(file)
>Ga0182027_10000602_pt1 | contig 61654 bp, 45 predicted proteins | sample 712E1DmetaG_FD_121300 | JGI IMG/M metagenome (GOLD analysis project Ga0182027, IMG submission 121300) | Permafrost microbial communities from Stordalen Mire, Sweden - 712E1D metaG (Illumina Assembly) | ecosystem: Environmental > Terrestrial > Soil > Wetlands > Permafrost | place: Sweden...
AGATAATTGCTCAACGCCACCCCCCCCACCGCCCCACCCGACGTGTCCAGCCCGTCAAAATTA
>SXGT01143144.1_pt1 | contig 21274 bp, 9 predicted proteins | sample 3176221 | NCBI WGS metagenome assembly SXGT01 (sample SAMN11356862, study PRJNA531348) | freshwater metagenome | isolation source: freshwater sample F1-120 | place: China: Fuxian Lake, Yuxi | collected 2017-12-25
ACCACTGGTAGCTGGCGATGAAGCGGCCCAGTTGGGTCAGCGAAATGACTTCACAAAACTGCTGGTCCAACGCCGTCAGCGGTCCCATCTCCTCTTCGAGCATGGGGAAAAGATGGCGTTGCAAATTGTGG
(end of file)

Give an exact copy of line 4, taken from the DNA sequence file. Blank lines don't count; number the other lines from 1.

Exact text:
ACCACTGGTAGCTGGCGATGAAGCGGCCCAGTTGGGTCAGCGAAATGACTTCACAAAACTGCTGGTCCAACGCCGTCAGCGGTCCCATCTCCTCTTCGAGCATGGGGAAAAGATGGCGTTGCAAATTGTGG